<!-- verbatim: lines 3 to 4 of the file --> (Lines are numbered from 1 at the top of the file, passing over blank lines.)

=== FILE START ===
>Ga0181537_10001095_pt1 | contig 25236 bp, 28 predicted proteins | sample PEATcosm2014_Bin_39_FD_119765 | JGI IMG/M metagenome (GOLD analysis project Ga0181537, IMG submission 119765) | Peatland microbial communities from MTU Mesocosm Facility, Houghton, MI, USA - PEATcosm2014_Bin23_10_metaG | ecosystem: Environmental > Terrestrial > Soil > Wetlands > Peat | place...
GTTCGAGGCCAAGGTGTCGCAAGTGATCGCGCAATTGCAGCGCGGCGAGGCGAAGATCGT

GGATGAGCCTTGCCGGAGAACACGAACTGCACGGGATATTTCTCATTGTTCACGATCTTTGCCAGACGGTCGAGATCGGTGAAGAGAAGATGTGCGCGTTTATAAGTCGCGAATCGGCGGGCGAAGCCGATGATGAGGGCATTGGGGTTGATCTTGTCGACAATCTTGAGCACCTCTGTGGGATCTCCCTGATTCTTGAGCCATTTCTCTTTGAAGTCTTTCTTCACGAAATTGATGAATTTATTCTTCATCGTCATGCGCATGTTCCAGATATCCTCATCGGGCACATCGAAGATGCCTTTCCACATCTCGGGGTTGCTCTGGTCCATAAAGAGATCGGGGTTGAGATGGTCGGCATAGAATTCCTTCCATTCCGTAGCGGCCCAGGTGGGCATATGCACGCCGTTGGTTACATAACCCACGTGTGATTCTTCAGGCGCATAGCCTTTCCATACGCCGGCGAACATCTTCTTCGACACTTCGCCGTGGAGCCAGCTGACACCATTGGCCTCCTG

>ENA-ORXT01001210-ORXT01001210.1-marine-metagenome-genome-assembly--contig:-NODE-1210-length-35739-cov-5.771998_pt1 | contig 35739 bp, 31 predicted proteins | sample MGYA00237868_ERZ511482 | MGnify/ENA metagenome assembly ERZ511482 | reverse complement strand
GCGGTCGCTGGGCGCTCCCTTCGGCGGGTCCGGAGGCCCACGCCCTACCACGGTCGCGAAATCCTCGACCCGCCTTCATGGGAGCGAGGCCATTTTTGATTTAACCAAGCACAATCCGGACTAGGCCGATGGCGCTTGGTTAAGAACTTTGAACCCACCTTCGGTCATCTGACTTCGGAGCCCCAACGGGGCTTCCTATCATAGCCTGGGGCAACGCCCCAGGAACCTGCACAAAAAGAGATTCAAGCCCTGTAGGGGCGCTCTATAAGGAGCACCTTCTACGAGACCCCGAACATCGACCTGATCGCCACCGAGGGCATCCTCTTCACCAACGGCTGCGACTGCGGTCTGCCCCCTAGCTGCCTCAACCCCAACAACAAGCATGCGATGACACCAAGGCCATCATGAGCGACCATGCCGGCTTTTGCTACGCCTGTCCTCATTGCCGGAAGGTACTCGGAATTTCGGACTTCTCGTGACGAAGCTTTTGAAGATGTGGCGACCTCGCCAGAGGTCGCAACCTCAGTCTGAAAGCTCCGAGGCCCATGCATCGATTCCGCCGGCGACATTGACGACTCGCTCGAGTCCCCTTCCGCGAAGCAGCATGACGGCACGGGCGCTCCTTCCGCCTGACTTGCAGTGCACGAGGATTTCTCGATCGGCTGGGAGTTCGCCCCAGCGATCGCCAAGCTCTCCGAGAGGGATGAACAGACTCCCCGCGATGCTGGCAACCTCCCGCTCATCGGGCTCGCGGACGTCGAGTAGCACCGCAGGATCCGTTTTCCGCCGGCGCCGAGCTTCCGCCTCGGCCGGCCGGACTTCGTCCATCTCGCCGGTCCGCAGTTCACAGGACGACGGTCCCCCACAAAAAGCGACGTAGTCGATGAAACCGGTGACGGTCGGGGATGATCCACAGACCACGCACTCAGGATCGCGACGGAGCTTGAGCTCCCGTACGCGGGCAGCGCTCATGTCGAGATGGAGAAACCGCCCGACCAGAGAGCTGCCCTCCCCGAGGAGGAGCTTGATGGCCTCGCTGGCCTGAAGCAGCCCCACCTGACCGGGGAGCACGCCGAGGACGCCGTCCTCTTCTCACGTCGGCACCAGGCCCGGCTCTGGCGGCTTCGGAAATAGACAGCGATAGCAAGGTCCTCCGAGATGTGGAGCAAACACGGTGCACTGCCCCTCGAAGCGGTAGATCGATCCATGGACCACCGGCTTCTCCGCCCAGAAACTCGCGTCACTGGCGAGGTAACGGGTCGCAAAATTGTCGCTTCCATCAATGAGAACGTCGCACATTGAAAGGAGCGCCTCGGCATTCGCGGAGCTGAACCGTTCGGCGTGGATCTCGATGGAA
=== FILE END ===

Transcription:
GGATGAGCCTTGCCGGAGAACACGAACTGCACGGGATATTTCTCATTGTTCACGATCTTTGCCAGACGGTCGAGATCGGTGAAGAGAAGATGTGCGCGTTTATAAGTCGCGAATCGGCGGGCGAAGCCGATGATGAGGGCATTGGGGTTGATCTTGTCGACAATCTTGAGCACCTCTGTGGGATCTCCCTGATTCTTGAGCCATTTCTCTTTGAAGTCTTTCTTCACGAAATTGATGAATTTATTCTTCATCGTCATGCGCATGTTCCAGATATCCTCATCGGGCACATCGAAGATGCCTTTCCACATCTCGGGGTTGCTCTGGTCCATAAAGAGATCGGGGTTGAGATGGTCGGCATAGAATTCCTTCCATTCCGTAGCGGCCCAGGTGGGCATATGCACGCCGTTGGTTACATAACCCACGTGTGATTCTTCAGGCGCATAGCCTTTCCATACGCCGGCGAACATCTTCTTCGACACTTCGCCGTGGAGCCAGCTGACACCATTGGCCTCCTG

>ENA-ORXT01001210-ORXT01001210.1-marine-metagenome-genome-assembly--contig:-NODE-1210-length-35739-cov-5.771998_pt1 | contig 35739 bp, 31 predicted proteins | sample MGYA00237868_ERZ511482 | MGnify/ENA metagenome assembly ERZ511482 | reverse complement strand